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Kidney donor in the hospital.

5 common misconceptions about donating a kidney

Living organ donation could save the lives of more than 4,000 Georgians currently waiting for a kidney transplant. Unfortunately, the number of transplants performed is constrained by the limited number of people willing and able to donate a kidney.

To raise awareness of this issue, Megan Parker, RN, BSN, a nurse at Piedmont Transplant Institute, debunks five myths about living kidney donation.

1)   Myth: I won’t be able to maintain my active lifestyle after donating a kidney.

“This is false,” says Parker. “Most living donors go home within 24 to 48 hours after surgery and report feeling back to normal by the second week. However, it is recommended that living donors don’t do any heavy lifting for six weeks. After that time, many resume their normal exercise routine and activity.”

2)   Myth: While I’d like to donate a kidney, the cost of all the required medical care is too high. 

False. The kidney recipient’s insurance covers preliminary testing, surgery and more.

3)   Myth: I’m not a match. Therefore, there is nothing I can do to help my loved one get a transplant.

False. “If you’re not a match for a loved one, you can participate in a paired exchange,” says Parker. “This allows you to donate a kidney to someone else who has a living organ donor that would, in turn, donate a kidney to your loved one.”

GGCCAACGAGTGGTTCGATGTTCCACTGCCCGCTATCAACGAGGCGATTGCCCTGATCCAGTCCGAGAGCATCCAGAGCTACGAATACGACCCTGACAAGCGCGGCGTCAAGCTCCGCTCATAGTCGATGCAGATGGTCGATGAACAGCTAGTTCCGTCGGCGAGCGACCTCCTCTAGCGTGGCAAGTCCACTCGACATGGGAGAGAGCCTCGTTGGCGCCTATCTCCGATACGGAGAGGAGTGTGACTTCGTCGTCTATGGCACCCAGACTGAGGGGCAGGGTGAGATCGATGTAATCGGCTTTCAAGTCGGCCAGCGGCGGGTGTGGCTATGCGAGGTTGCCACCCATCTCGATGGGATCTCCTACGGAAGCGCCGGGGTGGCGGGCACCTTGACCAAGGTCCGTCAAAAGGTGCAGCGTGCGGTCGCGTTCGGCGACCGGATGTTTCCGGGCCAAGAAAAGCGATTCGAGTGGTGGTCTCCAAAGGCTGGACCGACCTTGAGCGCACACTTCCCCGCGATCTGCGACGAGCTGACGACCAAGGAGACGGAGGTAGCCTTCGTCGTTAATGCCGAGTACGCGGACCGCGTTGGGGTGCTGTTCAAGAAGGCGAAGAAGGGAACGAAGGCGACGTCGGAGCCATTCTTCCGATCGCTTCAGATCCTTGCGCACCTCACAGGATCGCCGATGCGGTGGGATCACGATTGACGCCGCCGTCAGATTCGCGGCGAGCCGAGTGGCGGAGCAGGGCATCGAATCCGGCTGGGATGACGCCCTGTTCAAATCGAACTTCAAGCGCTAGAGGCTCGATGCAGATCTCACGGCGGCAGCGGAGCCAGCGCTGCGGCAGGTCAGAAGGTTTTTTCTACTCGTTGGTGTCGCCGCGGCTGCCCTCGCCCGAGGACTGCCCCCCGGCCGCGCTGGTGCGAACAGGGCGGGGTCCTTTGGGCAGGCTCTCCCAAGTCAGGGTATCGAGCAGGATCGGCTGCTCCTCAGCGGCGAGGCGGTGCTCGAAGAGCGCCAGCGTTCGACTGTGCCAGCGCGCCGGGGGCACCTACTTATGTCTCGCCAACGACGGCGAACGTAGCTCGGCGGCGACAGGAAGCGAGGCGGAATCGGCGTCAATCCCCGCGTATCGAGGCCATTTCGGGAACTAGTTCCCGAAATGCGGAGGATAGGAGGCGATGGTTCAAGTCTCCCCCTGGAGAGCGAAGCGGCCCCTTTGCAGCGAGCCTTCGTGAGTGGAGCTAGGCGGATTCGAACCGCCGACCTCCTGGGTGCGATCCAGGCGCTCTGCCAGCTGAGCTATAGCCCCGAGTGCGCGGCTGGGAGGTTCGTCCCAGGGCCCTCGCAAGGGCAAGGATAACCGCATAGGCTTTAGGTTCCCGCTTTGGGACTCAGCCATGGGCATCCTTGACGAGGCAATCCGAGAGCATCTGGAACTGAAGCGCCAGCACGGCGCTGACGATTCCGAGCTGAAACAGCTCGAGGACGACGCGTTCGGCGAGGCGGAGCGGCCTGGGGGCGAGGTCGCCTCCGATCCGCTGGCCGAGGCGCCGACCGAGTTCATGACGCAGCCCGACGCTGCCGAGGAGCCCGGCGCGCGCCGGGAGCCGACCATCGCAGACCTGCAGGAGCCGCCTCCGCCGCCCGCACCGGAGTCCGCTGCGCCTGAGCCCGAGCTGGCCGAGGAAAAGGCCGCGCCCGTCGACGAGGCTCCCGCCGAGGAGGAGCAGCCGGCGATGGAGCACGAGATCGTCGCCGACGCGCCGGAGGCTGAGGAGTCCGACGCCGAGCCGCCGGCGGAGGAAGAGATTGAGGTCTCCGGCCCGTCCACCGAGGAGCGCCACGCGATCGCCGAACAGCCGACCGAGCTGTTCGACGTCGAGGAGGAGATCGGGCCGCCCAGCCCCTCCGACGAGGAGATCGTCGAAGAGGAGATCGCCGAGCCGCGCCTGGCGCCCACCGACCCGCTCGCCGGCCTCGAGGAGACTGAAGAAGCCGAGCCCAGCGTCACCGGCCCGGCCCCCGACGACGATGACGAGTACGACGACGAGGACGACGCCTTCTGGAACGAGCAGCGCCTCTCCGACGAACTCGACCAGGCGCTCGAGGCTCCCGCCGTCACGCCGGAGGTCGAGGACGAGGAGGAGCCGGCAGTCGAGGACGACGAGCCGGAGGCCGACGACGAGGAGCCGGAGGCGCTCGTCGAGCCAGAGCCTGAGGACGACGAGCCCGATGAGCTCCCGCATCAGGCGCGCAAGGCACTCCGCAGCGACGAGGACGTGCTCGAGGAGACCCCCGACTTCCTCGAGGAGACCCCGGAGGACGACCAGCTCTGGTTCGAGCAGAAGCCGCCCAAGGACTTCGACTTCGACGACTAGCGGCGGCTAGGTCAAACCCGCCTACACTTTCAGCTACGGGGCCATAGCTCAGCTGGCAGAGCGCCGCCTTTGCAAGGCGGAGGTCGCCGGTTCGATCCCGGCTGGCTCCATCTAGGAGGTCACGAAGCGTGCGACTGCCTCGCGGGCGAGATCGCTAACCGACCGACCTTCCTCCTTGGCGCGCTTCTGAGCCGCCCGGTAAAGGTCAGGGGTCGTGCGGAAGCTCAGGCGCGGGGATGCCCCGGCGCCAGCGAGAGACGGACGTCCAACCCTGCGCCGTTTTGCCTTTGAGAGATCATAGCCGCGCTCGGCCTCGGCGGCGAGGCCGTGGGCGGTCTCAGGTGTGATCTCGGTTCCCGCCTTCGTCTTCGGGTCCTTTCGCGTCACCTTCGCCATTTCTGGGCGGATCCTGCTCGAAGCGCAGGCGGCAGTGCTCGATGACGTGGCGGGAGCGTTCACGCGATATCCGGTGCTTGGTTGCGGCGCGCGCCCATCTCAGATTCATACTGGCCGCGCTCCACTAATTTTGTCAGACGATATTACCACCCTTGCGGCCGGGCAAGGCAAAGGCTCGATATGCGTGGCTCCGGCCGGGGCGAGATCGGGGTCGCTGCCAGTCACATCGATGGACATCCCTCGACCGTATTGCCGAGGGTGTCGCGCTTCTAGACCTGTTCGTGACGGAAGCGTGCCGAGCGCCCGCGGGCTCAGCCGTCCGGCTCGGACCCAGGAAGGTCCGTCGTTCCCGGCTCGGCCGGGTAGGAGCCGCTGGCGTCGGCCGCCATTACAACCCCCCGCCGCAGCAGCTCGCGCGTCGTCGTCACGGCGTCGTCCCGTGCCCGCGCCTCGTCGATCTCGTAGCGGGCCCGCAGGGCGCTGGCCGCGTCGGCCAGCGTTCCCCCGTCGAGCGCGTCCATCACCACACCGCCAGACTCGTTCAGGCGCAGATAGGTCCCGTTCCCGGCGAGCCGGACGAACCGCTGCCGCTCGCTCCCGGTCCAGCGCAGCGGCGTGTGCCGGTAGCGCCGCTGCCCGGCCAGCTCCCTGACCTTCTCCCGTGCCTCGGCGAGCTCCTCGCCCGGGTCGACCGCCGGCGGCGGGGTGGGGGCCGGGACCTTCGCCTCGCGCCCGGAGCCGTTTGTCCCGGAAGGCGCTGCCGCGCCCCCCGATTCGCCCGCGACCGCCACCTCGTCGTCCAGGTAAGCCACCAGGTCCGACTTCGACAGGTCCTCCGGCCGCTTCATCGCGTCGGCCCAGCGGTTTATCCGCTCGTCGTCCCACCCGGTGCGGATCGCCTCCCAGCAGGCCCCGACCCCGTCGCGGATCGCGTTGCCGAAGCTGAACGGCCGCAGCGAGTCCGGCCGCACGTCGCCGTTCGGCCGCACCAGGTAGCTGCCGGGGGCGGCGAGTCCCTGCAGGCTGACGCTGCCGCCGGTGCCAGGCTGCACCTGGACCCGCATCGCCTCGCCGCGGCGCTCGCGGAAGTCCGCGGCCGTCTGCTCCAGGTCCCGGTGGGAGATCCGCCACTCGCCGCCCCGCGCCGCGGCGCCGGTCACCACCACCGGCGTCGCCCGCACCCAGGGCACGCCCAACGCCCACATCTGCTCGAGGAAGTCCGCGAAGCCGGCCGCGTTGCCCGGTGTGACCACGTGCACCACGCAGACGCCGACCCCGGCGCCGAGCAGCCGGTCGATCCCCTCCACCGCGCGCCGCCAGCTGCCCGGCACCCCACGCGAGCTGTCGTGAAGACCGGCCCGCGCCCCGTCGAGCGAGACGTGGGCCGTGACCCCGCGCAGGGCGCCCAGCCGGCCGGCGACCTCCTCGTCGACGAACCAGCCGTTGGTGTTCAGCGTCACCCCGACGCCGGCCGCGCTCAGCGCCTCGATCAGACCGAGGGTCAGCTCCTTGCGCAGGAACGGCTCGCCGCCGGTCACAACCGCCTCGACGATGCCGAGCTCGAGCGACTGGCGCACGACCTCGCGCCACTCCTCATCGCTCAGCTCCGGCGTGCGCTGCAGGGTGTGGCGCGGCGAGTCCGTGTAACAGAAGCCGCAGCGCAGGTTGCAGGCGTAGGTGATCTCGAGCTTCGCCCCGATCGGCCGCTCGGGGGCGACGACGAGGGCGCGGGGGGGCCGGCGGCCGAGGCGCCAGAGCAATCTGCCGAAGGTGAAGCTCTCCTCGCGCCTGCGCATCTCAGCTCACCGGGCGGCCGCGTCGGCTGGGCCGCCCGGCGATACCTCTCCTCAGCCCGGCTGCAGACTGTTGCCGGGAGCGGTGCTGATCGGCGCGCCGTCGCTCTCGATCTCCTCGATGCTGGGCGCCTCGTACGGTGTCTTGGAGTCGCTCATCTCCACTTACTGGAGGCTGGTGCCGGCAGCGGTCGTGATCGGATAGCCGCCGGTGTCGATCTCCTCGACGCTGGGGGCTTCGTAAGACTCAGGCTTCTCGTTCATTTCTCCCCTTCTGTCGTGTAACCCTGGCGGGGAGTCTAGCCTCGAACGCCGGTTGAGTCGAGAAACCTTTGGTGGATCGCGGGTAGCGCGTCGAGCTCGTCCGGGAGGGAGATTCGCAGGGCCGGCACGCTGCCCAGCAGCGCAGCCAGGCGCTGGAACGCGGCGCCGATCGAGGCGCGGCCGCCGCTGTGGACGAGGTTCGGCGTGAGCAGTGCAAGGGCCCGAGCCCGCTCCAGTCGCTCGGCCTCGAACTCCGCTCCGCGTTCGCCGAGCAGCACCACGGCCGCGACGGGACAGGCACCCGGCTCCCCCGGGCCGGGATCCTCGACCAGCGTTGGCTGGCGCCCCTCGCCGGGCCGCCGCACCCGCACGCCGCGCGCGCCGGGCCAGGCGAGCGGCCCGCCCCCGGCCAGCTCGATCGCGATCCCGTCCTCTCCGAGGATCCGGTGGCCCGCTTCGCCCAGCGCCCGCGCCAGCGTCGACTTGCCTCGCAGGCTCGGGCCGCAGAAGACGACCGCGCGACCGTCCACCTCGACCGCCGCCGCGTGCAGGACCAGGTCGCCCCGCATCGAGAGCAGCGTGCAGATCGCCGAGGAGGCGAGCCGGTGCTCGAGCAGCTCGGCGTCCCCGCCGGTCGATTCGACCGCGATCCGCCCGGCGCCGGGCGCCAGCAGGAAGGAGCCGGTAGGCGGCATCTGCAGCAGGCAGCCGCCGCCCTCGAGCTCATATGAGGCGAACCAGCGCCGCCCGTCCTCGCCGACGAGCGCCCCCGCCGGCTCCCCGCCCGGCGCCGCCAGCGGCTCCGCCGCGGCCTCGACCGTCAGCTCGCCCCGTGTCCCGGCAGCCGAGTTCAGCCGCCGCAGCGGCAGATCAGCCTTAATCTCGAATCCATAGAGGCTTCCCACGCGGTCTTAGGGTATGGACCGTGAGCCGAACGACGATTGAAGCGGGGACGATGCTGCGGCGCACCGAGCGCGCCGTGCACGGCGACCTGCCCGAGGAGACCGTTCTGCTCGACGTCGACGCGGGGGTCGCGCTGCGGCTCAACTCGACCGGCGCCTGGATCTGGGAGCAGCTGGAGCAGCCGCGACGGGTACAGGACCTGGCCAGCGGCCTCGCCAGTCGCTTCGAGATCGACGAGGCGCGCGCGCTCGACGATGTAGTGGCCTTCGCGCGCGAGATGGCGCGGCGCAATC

Even if you are not a candidate for kidney donation, you can help your loved one spread the word.

4)   Myth: I can only donate a kidney to someone who is the same ethnicity as me.

False. It does not matter what gender, race or ethnicity you are. You don’t even have to be a family member to donate a kidney to someone. What matters is blood type. From there, a series of compatibility tests will tell your doctor whether your kidney is a match for someone who needs one.

“The majority of living organ donors in Georgia last year were white women,” Parker says. “While race or ethnicity doesn’t determine whether you will be a match for a loved one, there increasingly is a need for more diversity in organ donation as 74 percent of those on the kidney transplant waiting list in Georgia are minorities.”

5)   Myth: If I donate a kidney, I’m at increased risk for health issues later in life.

False. A living donor’s risk of developing kidney failure following donation is less than 1 percent. Living kidney donors typically follow up with a primary care physician yearly to maintain good health.

According to the U.S. Department of Health & Human Services, there are nearly 97,000 people waiting for a kidney transplant in the United States. Last year, 158 Georgians became living kidney donors.

For more information on becoming a living kidney donor, visit

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